that discusses a rift forming between various factions of the anti-choice movement, specifically a full-page ad taken out by various Colorado Springs and anti-choice leaders in the Colorado Springs Gazette
, criticizing James Dobson specifically and other anti-choice leaders generally for abandoning the core principles of being "pro-life" and supporting a Supreme Court decision about the D&X (partial-birth) abortion ban that doesn't actually stop any abortions.
That's highly interesting, because that's what the pro-choice movement has been saying: the D&X abortion ban will not stop a single abortion, instead making certain medically necessary abortions more dangerous for women. The complications associated with using other methods when D&X is called for means that women who want to have children
will be denied that opportunity, because their uterus could very well be destroyed in the process of the medically necessary
Let me take a moment to say that D&X abortions are not performed for convenience. It is an extremely rare procedure used when something terribly wrong has gone wrong with the fetus, the pregnancy in general or everything. It's true that most D&X abortions are performed after 20 weeks, the supposed point at which a fetus becomes "viable." If by viable you mean "it might live long enough to get it into the NICU, which will be its home for many months, while surgeries are performed regularly and each day consists of nonstop monitoring and intervention in the hopes that the newborn won't die and will actually be able to develop lungs, a fully functioning brain and immune system." It's great what our doctors can do, but don't fool yourself into thinking that the last 20 weeks of gestation are just superfluous, meant to punish the Daughters of Eve for their foremother's sin in the Garden of Eden or something. And if your hospital doesn't have a NICU or Trauma Center, forget it at 20 weeks. Your baby will die.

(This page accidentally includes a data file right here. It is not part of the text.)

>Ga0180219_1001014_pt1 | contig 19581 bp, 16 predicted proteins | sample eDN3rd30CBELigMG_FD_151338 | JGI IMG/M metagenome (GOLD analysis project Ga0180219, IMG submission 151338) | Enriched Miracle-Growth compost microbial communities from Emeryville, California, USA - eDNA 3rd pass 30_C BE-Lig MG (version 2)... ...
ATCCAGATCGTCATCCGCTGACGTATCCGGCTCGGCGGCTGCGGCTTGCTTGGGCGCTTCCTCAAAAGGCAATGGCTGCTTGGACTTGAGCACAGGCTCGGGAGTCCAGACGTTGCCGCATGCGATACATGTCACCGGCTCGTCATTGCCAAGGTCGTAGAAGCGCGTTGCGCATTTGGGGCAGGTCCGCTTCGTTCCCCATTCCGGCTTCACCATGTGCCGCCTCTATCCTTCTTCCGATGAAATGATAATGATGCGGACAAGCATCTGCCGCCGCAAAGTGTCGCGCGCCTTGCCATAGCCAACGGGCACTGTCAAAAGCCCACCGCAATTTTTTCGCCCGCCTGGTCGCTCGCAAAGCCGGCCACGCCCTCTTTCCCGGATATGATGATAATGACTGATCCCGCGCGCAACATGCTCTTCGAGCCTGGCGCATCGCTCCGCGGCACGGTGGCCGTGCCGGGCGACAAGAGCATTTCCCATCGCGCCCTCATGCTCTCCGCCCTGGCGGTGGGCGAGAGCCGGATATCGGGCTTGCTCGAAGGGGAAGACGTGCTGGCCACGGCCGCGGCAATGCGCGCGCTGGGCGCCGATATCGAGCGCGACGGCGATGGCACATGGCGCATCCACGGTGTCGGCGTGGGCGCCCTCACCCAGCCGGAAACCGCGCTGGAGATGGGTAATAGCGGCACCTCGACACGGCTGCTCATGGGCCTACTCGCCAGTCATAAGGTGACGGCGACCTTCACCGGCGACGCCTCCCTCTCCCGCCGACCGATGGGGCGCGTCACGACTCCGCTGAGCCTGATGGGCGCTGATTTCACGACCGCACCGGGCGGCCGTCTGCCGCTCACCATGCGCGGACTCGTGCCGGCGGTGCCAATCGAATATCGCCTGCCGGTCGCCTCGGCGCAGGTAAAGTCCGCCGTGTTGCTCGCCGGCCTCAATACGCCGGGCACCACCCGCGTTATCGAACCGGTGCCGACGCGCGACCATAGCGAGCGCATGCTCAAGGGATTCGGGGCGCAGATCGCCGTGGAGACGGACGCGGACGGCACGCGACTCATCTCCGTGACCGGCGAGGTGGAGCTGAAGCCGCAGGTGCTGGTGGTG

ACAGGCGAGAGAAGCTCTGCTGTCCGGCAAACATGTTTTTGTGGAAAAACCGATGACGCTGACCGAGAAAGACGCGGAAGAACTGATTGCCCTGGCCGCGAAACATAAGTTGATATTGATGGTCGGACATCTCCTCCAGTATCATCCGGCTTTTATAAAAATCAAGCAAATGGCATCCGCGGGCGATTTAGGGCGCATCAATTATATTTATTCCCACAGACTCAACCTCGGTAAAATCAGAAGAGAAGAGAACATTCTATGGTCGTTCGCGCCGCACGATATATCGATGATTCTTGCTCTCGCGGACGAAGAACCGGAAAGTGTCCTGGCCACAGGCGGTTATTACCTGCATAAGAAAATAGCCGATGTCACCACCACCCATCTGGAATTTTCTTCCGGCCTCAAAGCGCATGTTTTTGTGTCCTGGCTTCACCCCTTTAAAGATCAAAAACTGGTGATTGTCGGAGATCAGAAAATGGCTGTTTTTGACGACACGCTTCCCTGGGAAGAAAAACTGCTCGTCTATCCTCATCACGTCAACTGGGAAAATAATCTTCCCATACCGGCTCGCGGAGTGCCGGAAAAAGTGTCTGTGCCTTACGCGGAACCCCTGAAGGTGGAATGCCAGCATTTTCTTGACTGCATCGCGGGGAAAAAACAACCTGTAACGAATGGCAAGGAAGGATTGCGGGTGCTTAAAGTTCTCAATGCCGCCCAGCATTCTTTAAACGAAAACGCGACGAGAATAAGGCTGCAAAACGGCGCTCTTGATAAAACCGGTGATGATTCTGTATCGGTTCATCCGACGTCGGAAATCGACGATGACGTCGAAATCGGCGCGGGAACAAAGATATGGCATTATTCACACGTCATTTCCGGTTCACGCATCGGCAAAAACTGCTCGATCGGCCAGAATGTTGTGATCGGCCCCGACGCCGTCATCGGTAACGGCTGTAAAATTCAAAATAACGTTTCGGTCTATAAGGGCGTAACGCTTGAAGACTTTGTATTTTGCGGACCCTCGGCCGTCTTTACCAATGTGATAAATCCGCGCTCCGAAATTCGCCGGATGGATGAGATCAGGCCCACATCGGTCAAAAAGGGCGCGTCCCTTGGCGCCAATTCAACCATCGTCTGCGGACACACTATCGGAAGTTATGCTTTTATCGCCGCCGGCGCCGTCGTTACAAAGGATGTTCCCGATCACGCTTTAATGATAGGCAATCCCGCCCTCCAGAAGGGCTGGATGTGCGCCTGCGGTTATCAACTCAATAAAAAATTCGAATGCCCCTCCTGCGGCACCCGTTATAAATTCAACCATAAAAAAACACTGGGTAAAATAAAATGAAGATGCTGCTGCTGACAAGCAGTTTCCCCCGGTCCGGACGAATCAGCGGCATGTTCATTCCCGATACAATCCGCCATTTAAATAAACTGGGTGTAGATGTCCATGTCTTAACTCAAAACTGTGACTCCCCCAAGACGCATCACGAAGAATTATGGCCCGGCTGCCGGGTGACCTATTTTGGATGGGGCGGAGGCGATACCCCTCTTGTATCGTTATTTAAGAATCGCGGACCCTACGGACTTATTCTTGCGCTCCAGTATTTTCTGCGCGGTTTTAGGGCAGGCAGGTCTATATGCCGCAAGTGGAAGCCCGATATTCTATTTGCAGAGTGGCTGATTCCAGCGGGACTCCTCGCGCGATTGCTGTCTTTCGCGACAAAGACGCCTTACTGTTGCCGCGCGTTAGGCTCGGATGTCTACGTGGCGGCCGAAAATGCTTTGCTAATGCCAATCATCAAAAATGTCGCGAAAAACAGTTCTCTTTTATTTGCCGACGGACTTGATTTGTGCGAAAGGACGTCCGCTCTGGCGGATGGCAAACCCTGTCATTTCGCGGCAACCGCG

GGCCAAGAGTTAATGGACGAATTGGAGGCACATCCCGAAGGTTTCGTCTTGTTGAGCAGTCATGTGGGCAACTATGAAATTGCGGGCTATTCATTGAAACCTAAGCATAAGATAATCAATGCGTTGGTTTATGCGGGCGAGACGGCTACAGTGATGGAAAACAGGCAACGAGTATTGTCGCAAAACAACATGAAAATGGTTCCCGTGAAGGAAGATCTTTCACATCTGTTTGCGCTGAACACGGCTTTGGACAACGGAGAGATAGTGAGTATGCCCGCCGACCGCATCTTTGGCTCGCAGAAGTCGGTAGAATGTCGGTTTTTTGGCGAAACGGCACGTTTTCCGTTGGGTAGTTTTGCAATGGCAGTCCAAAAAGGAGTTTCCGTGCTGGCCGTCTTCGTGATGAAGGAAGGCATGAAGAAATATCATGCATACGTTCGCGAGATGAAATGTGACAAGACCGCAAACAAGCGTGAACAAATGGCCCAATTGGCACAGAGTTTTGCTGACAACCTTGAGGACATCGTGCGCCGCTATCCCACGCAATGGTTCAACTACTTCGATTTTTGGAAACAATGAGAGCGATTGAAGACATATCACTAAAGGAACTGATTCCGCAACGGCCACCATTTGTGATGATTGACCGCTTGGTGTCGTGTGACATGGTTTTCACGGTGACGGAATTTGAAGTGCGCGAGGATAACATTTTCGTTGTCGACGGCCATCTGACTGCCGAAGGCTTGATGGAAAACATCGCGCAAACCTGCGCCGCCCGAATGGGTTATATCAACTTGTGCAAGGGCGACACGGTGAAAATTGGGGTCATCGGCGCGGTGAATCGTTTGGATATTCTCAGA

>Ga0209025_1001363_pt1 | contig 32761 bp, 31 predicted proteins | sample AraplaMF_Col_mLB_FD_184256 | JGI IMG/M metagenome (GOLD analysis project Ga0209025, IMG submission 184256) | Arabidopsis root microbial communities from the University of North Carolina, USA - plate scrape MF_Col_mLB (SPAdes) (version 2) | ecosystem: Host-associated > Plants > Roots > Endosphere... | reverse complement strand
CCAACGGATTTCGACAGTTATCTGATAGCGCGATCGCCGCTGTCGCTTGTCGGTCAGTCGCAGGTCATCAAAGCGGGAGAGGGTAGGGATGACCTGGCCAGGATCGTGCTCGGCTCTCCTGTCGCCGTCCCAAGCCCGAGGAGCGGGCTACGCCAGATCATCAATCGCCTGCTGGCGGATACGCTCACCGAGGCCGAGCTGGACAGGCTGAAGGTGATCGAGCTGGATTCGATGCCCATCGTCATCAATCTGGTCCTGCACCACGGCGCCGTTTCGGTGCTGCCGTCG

Getting back to the fight between the anti-choice factions, instead of being pretty much useless, Tom Minnery, Focus' vice president, said that this ban is just one part of their strategy to attack reproductive rights one-by-one until they are all taken away. Plus, to Focus on the Family, the increased danger that women will face is a feature of the ruling and their overall strategy, not a bug
Doctors adopted the late-term procedure "out of convenience," Minnery added. "The old procedure, which is still legal, involves using forceps to pull the baby apart in utero, which means there is greater legal liability and danger of internal bleeding from a perforated uterus. So we firmly believe there will be fewer later-term abortions as a result of this ruling."